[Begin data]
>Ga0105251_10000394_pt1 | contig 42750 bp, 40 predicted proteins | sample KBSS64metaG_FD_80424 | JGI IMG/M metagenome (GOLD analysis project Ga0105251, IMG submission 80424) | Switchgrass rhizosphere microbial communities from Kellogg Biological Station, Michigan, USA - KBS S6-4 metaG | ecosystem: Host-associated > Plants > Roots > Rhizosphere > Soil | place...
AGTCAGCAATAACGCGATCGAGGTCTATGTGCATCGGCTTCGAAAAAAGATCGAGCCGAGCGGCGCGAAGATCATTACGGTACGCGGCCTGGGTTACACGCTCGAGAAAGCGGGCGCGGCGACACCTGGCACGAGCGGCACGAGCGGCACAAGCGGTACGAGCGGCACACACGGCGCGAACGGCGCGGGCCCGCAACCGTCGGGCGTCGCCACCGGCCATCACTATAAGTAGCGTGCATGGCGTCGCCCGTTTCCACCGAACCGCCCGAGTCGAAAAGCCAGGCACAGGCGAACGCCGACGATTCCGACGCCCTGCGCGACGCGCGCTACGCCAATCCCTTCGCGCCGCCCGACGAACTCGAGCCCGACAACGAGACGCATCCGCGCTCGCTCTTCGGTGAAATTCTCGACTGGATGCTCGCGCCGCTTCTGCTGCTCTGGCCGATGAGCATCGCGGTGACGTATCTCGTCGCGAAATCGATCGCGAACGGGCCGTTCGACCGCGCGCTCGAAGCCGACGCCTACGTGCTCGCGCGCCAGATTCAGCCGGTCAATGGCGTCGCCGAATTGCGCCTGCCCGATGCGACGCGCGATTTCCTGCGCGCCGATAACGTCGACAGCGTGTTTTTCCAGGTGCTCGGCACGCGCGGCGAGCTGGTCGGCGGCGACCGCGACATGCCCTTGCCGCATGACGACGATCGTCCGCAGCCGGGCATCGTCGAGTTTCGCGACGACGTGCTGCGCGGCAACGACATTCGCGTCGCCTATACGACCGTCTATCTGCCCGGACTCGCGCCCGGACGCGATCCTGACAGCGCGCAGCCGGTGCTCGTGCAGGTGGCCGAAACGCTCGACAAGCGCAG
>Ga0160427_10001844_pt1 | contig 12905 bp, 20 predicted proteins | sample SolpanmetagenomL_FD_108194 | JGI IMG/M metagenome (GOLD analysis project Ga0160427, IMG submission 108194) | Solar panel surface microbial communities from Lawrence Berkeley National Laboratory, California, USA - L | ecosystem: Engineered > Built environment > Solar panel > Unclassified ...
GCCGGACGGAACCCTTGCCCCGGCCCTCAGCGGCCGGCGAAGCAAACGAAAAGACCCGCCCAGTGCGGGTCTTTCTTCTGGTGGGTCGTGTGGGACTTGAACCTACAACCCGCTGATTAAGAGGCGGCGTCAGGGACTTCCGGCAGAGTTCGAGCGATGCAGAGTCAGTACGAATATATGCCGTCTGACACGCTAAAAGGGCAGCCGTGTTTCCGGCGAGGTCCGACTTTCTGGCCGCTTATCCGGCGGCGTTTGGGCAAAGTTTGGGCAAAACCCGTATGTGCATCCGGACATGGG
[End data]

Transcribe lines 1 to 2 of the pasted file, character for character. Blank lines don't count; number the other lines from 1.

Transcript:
>Ga0105251_10000394_pt1 | contig 42750 bp, 40 predicted proteins | sample KBSS64metaG_FD_80424 | JGI IMG/M metagenome (GOLD analysis project Ga0105251, IMG submission 80424) | Switchgrass rhizosphere microbial communities from Kellogg Biological Station, Michigan, USA - KBS S6-4 metaG | ecosystem: Host-associated > Plants > Roots > Rhizosphere > Soil | place...
AGTCAGCAATAACGCGATCGAGGTCTATGTGCATCGGCTTCGAAAAAAGATCGAGCCGAGCGGCGCGAAGATCATTACGGTACGCGGCCTGGGTTACACGCTCGAGAAAGCGGGCGCGGCGACACCTGGCACGAGCGGCACGAGCGGCACAAGCGGTACGAGCGGCACACACGGCGCGAACGGCGCGGGCCCGCAACCGTCGGGCGTCGCCACCGGCCATCACTATAAGTAGCGTGCATGGCGTCGCCCGTTTCCACCGAACCGCCCGAGTCGAAAAGCCAGGCACAGGCGAACGCCGACGATTCCGACGCCCTGCGCGACGCGCGCTACGCCAATCCCTTCGCGCCGCCCGACGAACTCGAGCCCGACAACGAGACGCATCCGCGCTCGCTCTTCGGTGAAATTCTCGACTGGATGCTCGCGCCGCTTCTGCTGCTCTGGCCGATGAGCATCGCGGTGACGTATCTCGTCGCGAAATCGATCGCGAACGGGCCGTTCGACCGCGCGCTCGAAGCCGACGCCTACGTGCTCGCGCGCCAGATTCAGCCGGTCAATGGCGTCGCCGAATTGCGCCTGCCCGATGCGACGCGCGATTTCCTGCGCGCCGATAACGTCGACAGCGTGTTTTTCCAGGTGCTCGGCACGCGCGGCGAGCTGGTCGGCGGCGACCGCGACATGCCCTTGCCGCATGACGACGATCGTCCGCAGCCGGGCATCGTCGAGTTTCGCGACGACGTGCTGCGCGGCAACGACATTCGCGTCGCCTATACGACCGTCTATCTGCCCGGACTCGCGCCCGGACGCGATCCTGACAGCGCGCAGCCGGTGCTCGTGCAGGTGGCCGAAACGCTCGACAAGCGCAG